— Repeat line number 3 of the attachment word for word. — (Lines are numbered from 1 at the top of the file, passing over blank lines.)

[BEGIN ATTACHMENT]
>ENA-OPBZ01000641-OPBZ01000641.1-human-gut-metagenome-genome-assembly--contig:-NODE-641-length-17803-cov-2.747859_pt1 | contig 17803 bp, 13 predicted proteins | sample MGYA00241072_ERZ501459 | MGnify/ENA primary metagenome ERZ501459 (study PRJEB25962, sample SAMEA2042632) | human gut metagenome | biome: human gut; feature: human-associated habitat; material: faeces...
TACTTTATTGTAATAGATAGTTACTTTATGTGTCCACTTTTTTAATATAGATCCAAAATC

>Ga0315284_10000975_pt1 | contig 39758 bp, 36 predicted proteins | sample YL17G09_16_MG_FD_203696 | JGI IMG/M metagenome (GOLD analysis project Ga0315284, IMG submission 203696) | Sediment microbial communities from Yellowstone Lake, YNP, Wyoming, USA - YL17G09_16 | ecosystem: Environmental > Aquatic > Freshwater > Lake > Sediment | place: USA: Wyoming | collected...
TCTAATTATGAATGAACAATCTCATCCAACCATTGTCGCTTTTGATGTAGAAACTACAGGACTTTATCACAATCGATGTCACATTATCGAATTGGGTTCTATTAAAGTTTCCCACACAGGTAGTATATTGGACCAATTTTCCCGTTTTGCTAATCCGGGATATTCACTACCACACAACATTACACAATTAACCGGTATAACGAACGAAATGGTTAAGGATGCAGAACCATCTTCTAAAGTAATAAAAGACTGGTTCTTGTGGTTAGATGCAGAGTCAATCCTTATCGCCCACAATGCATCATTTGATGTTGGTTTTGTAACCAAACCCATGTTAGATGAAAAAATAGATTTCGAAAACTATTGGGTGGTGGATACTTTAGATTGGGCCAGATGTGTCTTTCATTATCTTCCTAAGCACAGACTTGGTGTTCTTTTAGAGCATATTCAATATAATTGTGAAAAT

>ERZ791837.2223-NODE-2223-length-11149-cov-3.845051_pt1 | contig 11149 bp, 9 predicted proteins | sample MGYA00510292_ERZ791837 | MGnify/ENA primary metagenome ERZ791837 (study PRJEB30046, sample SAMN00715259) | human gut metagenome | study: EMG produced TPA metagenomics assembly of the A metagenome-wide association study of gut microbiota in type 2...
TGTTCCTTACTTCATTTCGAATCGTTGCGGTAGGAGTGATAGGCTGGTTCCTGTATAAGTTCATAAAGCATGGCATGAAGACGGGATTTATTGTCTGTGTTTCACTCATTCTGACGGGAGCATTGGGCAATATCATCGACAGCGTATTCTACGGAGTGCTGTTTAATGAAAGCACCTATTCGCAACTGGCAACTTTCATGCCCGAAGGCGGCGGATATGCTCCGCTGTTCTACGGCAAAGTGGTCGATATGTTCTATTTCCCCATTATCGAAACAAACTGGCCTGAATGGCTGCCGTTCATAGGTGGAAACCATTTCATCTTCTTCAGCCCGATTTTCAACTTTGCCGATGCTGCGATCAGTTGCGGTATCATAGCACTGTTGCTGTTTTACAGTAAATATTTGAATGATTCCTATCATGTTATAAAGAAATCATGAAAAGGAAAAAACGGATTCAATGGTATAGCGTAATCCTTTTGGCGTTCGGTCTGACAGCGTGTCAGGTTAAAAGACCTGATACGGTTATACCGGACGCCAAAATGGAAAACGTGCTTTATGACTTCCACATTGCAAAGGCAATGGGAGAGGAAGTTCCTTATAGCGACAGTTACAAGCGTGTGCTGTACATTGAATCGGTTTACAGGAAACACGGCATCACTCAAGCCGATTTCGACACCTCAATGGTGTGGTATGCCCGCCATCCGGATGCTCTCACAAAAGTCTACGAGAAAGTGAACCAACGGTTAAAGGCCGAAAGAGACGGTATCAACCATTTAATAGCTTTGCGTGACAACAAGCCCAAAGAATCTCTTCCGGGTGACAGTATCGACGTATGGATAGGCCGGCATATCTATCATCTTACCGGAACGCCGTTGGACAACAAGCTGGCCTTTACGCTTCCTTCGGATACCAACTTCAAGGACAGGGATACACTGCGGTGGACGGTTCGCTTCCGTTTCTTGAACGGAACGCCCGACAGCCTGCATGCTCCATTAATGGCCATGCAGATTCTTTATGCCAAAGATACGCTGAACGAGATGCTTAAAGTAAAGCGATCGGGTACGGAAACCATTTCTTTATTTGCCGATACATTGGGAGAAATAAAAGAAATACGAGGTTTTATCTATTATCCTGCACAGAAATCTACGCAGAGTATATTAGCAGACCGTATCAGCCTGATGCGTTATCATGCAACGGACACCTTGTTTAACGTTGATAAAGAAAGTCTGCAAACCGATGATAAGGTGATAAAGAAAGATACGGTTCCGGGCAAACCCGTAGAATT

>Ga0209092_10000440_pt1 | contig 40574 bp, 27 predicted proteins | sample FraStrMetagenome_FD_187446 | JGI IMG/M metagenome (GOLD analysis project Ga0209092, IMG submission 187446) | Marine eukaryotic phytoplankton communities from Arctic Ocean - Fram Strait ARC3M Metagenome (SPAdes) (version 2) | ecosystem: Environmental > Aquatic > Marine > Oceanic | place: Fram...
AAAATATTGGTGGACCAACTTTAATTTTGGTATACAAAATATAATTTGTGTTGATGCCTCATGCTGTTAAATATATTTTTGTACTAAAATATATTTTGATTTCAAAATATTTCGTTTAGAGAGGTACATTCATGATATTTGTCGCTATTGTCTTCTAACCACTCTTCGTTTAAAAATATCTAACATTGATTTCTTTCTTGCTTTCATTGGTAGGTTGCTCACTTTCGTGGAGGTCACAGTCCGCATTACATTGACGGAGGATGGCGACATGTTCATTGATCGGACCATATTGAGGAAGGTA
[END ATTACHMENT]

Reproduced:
>Ga0315284_10000975_pt1 | contig 39758 bp, 36 predicted proteins | sample YL17G09_16_MG_FD_203696 | JGI IMG/M metagenome (GOLD analysis project Ga0315284, IMG submission 203696) | Sediment microbial communities from Yellowstone Lake, YNP, Wyoming, USA - YL17G09_16 | ecosystem: Environmental > Aquatic > Freshwater > Lake > Sediment | place: USA: Wyoming | collected...